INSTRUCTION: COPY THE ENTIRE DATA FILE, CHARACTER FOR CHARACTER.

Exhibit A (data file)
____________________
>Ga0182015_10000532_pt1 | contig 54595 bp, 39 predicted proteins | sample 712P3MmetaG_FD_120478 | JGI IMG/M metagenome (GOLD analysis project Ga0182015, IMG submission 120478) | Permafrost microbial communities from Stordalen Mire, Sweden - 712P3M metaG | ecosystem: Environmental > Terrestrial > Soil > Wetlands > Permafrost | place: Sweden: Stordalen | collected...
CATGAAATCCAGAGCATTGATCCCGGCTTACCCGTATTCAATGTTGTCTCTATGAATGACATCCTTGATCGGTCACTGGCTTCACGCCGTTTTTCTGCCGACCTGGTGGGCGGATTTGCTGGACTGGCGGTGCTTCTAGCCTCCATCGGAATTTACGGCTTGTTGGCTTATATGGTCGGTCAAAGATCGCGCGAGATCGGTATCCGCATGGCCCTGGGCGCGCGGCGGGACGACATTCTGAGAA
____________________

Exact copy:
>Ga0182015_10000532_pt1 | contig 54595 bp, 39 predicted proteins | sample 712P3MmetaG_FD_120478 | JGI IMG/M metagenome (GOLD analysis project Ga0182015, IMG submission 120478) | Permafrost microbial communities from Stordalen Mire, Sweden - 712P3M metaG | ecosystem: Environmental > Terrestrial > Soil > Wetlands > Permafrost | place: Sweden: Stordalen | collected...
CATGAAATCCAGAGCATTGATCCCGGCTTACCCGTATTCAATGTTGTCTCTATGAATGACATCCTTGATCGGTCACTGGCTTCACGCCGTTTTTCTGCCGACCTGGTGGGCGGATTTGCTGGACTGGCGGTGCTTCTAGCCTCCATCGGAATTTACGGCTTGTTGGCTTATATGGTCGGTCAAAGATCGCGCGAGATCGGTATCCGCATGGCCCTGGGCGCGCGGCGGGACGACATTCTGAGAA